CHOOSE YOUR SUBSCRIPTION
Talk to me about how it felt to have AOC come on the show and more generally what you think her coming on the show to guest judge meant for the country.
I think it’s amazing that Drag Race is so big that we have huge politicians coming onto the show. I’m glad I just had the opportunity to talk to her and thank her because I think what she’s doing is so inspiring and incredible. And the fact that she’s younger than me and has been able to make all of these changes and talk about these issues and help articulate a lot of the arguments in ways that people can understand is really heartening. It lifts me up to see a woman of color actually going out and making the change that we all want to see happen in the world.
I just wanted to thank you for delivering to the country a very important lesson in intersectionality, as well as a wonderful season of course.
That’s the thing, too, right? I think as we explore this idea of intersectionality, we’re gonna come up to the intersections and—not to be cheesy about it—but at an intersection, you stop and you look and you listen. This is a moment for us to stop, look and listen, not just with me and my story, but with what’s happening in the world. The intersection of Black America and the rest of America finally paying attention is something where you have to stop, look, and listen and actually see what’s going on if you want to move forward through the intersection.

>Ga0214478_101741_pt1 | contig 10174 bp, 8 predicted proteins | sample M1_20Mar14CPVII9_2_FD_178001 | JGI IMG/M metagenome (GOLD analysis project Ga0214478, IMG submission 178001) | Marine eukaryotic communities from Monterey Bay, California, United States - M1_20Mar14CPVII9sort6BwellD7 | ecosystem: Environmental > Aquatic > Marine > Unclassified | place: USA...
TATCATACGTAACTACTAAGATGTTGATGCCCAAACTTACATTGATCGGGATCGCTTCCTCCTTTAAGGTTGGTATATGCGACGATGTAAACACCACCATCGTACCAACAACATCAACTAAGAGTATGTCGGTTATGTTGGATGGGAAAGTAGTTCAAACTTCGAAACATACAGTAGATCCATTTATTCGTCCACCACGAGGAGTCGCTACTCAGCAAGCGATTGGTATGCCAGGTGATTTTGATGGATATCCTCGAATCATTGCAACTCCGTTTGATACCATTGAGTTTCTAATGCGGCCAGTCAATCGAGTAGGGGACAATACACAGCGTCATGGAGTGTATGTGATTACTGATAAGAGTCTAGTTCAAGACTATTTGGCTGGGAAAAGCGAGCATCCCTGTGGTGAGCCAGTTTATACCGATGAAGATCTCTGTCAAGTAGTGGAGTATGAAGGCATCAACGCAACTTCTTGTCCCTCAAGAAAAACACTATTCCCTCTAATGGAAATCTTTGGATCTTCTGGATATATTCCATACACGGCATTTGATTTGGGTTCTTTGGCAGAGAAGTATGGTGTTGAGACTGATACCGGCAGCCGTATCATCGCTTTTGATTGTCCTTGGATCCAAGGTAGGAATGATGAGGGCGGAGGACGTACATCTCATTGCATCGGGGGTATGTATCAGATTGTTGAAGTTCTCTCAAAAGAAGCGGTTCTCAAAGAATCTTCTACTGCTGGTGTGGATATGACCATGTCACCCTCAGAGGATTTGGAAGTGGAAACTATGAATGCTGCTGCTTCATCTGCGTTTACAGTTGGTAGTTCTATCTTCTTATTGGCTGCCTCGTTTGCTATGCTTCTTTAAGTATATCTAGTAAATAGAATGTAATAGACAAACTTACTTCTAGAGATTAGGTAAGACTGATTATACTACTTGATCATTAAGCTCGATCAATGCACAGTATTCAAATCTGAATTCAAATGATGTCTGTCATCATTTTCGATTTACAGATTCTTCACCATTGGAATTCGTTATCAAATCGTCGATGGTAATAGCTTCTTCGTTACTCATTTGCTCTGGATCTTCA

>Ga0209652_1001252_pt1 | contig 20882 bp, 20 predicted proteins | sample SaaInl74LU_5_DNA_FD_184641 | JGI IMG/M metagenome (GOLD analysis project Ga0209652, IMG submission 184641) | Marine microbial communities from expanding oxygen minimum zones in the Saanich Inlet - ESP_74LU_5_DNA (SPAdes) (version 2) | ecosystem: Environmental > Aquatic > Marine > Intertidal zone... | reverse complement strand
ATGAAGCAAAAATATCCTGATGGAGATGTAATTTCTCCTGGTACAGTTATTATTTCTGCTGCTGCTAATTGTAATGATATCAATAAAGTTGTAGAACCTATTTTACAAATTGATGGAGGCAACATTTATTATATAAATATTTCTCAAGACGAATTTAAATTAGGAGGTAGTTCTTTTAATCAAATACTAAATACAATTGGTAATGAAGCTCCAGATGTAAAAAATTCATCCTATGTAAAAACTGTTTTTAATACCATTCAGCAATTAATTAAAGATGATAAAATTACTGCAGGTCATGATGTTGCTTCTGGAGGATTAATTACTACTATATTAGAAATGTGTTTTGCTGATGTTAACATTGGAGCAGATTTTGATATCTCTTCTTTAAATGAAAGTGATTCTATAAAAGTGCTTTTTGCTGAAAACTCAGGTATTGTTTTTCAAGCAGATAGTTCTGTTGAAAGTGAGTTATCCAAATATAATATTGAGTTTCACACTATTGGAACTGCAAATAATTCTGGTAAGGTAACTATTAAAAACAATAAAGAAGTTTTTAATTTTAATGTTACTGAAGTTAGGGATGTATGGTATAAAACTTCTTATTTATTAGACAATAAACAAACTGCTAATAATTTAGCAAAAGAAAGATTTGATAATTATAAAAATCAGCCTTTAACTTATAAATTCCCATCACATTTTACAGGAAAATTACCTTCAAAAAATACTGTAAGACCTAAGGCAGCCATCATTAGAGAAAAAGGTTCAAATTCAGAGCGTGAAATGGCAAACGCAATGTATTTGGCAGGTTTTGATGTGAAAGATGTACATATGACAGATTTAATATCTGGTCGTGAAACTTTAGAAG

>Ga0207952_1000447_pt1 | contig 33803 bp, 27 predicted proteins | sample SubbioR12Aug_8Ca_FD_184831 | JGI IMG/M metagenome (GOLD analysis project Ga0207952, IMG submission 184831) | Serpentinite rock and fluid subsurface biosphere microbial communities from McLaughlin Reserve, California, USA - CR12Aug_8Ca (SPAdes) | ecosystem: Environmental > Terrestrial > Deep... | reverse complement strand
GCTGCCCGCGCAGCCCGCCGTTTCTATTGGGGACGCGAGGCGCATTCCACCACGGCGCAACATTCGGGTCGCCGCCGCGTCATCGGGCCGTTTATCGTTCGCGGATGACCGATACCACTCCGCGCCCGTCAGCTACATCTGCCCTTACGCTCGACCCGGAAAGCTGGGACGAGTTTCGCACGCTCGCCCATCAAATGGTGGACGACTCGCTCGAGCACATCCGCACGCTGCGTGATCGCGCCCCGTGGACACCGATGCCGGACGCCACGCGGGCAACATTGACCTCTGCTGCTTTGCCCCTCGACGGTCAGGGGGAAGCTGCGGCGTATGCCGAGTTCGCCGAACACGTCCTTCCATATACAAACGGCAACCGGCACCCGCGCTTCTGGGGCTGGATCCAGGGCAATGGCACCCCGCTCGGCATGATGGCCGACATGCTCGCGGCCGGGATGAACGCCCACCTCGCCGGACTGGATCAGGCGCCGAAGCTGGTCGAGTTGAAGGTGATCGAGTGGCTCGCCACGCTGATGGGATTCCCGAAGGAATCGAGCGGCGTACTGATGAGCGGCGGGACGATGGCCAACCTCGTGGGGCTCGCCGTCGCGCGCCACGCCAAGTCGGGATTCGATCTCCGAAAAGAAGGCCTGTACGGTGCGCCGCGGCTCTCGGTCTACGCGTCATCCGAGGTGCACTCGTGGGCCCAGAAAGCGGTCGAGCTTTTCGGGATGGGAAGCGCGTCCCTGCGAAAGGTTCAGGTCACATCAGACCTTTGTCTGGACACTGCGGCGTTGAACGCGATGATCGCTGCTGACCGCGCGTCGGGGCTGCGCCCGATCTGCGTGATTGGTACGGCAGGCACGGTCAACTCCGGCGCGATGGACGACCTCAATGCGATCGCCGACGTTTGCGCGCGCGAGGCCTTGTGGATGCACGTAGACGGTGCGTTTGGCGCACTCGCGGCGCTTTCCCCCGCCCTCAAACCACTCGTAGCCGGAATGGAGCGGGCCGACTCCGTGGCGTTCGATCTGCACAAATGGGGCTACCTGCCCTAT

Lauren Kranc is an editorial assistant at Esquire and Masters student at New York University.
This content is created and maintained by a third party, and imported onto this page to help users provide their email addresses. You may be able to find more information about this and similar content at piano.io
This commenting section is created and maintained by a third party, and imported onto this page. You may be able to find more information on their web site.